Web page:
Tuesday, March 17, 2020

Correction

For some reason, there was a glitch on our last post on email and the video did not attach. You can always click on the title of a post to get to the web version but in case you didn't know that, click HERE for the video from One Old Dawg.

Sunday, March 15, 2020

One Old Dawg with a message of encouragement

Because of the extraordinary circumstances we face in these days from the corona virus spread, One Old Dawg recorded a message of encouragement. It was initially for our church family, but we decided our One Old Dawg subscribers might also like to view it. 

We would like to extend our sympathy to the family of Georgia letterman, Kent Lawrence, who passed this week. One Old Dawg enjoyed his time spent with Kent Lawrence when they were teammates on the 1966 SEC championship team. He will be greatly missed and always remembered as a great player on the field and and an outstanding judge in the state court, a police chief in our community, and as an advocate for those who struggled with addiction.

God bless you all.

Friday, May 11, 2018

The House of Payne

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When One Old Dawg received the invitation to attend the Naming Event of the William Porter Payne and Porter Otis Payne Indoor Athletic Facility at UGA, we were especially excited. Jerry and Billy played together on the 1966 SEC Championship football team at Georgia. As One Old Dawg says, “I didn’t know Billy Payne would become famous, but I’m not surprised.” Even then, Billy showed such strength of character that those who knew him imagined he might reach any goal he set. Of course, perhaps beyond imagining would be the huge role he played in bringing the 1996 Olympics to Atlanta, Georgia.
 
One of the presenters at the event was none other than legendary golfer, Jack Nicklaus. When One Old Dawg met Nicklaus, he introduced himself by saying, “Mr. Nicklaus, you don’t know me from Adam’s housecat, but I sure have enjoyed watching you play golf through the years.” When asked if he minded posing for a picture, Nicklaus responded, “I’ve always wanted to have my picture taken with Adam’s housecat.”
 
 
 
We ran into one of One Old Dawg's former teammates, Georgia great, George Patton, here with One Old Dawg, and their former coach, Vince Dooley.

When One Old Dawg came to Georgia as a young recruit, the athletic department arranged for members of the Georgia Girls to show recruits around campus. Jerry’s escort for that weekend was Marianne Gordon, a young woman who later became television personality, Marianne Rogers. Meeting again here after many years.


 Mark Kubiak interviewed one Old Dawg for the SEC network on his memories of Billy Payne. The show will air in July on SEC. We’ll see if One Old Dawg makes the cut.




Here another legend at Georgia, 1943 Rose Bowl Champ, Charley Trippi and his wife, Peggy. Trippi played with Porter Payne, Billy’s father.



A tent was actually erected inside the Indoor Facility and provided a lovely backdrop for the event.

 
 
 

 
CBS announcer and Masters anchor for many years, Jim Nantz, was Master of Ceremonies. Also in attendance was long time sportscaster Verne Lundquist as well as golfers Bubba Watson and Kevin Kisner.


President of UGA, Jere Morehead, Athletic Director, Greg McGarity, and Georgia Football Coach Kirby Smart all gave fitting tributes.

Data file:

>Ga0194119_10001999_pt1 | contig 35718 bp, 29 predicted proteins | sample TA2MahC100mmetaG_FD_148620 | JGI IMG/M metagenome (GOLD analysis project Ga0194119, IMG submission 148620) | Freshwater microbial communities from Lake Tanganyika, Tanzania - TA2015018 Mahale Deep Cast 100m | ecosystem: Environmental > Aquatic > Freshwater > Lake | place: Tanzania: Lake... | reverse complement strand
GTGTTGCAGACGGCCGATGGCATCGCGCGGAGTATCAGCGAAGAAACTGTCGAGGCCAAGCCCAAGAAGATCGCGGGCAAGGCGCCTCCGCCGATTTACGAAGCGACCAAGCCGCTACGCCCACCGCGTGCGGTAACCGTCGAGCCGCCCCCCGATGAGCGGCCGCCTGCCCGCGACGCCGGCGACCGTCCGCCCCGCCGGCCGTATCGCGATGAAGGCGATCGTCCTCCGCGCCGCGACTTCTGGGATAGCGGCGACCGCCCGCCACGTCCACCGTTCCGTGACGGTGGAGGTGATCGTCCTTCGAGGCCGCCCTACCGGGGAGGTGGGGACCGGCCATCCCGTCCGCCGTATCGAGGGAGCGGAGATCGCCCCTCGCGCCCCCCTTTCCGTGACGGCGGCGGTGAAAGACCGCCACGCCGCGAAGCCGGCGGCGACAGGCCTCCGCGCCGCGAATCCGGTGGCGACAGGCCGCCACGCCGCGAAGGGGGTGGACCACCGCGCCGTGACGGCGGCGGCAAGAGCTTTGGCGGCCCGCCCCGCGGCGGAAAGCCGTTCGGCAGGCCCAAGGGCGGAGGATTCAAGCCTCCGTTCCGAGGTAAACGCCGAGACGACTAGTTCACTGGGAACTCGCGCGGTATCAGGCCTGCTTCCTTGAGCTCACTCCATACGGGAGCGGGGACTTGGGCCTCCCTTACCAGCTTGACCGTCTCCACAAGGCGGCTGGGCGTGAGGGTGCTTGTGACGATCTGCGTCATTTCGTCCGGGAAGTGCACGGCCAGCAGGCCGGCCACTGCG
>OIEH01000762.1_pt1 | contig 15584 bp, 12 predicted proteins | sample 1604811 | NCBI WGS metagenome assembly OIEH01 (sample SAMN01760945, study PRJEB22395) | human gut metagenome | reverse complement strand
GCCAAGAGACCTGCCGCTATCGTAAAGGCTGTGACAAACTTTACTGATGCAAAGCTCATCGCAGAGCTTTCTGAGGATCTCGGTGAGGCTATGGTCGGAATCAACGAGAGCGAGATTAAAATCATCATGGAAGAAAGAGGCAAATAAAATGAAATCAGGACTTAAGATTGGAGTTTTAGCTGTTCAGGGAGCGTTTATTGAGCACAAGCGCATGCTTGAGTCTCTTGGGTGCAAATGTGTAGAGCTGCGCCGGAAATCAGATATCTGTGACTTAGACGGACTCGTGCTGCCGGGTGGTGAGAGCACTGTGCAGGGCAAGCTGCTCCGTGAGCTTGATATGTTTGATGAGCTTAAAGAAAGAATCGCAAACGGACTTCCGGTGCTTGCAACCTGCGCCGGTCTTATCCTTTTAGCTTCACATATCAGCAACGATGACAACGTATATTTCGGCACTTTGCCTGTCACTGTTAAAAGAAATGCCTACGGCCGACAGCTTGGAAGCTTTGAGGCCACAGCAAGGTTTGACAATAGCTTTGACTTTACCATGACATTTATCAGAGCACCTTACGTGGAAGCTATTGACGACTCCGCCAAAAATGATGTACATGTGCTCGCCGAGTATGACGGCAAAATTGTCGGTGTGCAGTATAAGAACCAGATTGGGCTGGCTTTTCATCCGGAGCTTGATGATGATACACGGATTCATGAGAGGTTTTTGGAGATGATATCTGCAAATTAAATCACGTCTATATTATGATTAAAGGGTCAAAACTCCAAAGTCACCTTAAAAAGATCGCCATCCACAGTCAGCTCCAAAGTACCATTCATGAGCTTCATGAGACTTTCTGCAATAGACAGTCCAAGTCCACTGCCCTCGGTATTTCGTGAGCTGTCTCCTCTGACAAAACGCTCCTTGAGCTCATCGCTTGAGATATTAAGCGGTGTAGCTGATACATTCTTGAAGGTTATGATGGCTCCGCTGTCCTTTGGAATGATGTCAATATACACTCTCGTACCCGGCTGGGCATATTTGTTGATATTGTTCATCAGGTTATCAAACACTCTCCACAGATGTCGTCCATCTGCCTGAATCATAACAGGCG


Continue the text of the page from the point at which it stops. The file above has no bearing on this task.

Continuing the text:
Former U.S Secretary of State, Condoleezza Rice, and the first woman member at Augusta National under Payne’s tenure as Chairman, sent her lovely message via video.  

Former Coach, Vince Dooly, also offered a moving testimonial.

Former Ambassador and Atlanta Mayor, Andrew Young, covered the challenges in bringing the Olympics to Atlanta. He and Billy Payne traveled to over 100 countries, a black man, and a white man with such love for each other, it gave the world a new picture of the American South. Young praised Payne and credited the hand of God  for their successes. One Old Dawg and his wife pose with Ambassador Young.


Following the accolades of Augusta National Golf Club chairman, Fred Ridley and golfer, Jack Nicklaus, the Payne children, Elizabeth Sikes and Porter Payne, introduced their father.

Finally, Billy Payne spoke, the former chairman of Augusta National Golf Club, the man in the forefront of bringing the Olympics to Atlanta, and later president and chief executive officer of the Atlanta Committee for the Olympic Games. Loran Smith wrote in the program for the evening, “If Billy Payne is anything, he is far-sighted and audacious as the winning of the centennial Olympic bid underscores. Who could have fathomed that the games could take place in the state capital of Georgia-except William Porter Payne, the stout-hearted dreamer?”


Billy Payne and Jerry Varnado

The Naming Event was a much deserved honor for Billy Payne and it was a joy for all of us in attendance.

Other  Old Dawgs present  that evening:

Jerry Varnado, Harold Tarrer, Nelson Bowers


Jerry Varnado, Steve Greer, Charley Whittemore
 
Jerry Varnado, Rusty Epperson, Ed Allen
 

Wednesday, August 23, 2017

One Old Dawg hunkering down


If you have trouble viewing images in this post, please go to the One Old Dawg site HERE.

University of Georgia football fans have a little over a week until kickoff in Sanford Stadium. Like most of our readers, One Old Dawg has high hopes for this season and is already sporting red and black on a regular basis.

Concluding with last year, on the fiftieth anniversaries of the 1964, 1965, and 1966 University of Georgia football seasons, One Old Dawg remembered his playing years on Vince Dooley’s first three teams with his “mostly true Bulldog lore.”